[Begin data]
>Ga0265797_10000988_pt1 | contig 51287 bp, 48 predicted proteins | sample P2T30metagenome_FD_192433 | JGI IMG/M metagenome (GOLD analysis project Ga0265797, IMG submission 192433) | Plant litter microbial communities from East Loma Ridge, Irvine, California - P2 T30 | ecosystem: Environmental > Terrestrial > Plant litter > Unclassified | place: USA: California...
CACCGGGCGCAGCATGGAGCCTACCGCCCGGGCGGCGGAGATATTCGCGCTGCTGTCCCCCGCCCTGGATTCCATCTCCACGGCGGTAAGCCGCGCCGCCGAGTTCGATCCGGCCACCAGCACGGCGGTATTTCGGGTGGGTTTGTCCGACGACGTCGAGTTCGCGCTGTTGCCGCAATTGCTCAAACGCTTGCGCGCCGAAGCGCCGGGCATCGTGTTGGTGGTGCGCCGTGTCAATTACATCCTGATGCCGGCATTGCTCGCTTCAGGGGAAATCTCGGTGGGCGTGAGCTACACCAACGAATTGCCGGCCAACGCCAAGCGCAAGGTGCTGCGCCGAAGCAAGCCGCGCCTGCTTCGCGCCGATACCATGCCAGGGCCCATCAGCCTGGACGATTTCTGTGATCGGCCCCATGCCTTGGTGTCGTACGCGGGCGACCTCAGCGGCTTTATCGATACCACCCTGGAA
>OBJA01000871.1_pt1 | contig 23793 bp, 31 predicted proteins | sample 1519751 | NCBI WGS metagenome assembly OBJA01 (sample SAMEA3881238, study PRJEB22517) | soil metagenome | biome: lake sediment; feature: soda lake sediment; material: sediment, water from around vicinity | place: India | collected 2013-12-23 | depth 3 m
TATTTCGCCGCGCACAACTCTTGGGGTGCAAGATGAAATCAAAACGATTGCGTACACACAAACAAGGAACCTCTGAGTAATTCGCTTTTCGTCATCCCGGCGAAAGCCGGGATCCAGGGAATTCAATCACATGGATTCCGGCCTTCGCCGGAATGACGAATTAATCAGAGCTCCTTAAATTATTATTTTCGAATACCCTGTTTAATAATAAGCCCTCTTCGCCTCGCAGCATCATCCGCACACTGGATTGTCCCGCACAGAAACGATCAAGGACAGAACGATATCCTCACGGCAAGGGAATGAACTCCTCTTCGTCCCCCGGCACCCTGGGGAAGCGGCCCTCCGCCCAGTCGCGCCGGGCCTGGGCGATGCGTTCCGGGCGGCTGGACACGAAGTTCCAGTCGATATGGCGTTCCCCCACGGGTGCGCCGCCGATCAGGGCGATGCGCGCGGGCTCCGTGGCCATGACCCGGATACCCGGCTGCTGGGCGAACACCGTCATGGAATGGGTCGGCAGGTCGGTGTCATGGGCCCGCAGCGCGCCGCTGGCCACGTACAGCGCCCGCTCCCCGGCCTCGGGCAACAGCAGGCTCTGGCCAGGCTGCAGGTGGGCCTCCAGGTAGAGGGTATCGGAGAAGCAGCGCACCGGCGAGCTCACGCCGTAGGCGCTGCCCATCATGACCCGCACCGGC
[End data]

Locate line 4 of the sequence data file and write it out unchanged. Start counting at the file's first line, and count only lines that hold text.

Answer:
TATTTCGCCGCGCACAACTCTTGGGGTGCAAGATGAAATCAAAACGATTGCGTACACACAAACAAGGAACCTCTGAGTAATTCGCTTTTCGTCATCCCGGCGAAAGCCGGGATCCAGGGAATTCAATCACATGGATTCCGGCCTTCGCCGGAATGACGAATTAATCAGAGCTCCTTAAATTATTATTTTCGAATACCCTGTTTAATAATAAGCCCTCTTCGCCTCGCAGCATCATCCGCACACTGGATTGTCCCGCACAGAAACGATCAAGGACAGAACGATATCCTCACGGCAAGGGAATGAACTCCTCTTCGTCCCCCGGCACCCTGGGGAAGCGGCCCTCCGCCCAGTCGCGCCGGGCCTGGGCGATGCGTTCCGGGCGGCTGGACACGAAGTTCCAGTCGATATGGCGTTCCCCCACGGGTGCGCCGCCGATCAGGGCGATGCGCGCGGGCTCCGTGGCCATGACCCGGATACCCGGCTGCTGGGCGAACACCGTCATGGAATGGGTCGGCAGGTCGGTGTCATGGGCCCGCAGCGCGCCGCTGGCCACGTACAGCGCCCGCTCCCCGGCCTCGGGCAACAGCAGGCTCTGGCCAGGCTGCAGGTGGGCCTCCAGGTAGAGGGTATCGGAGAAGCAGCGCACCGGCGAGCTCACGCCGTAGGCGCTGCCCATCATGACCCGCACCGGC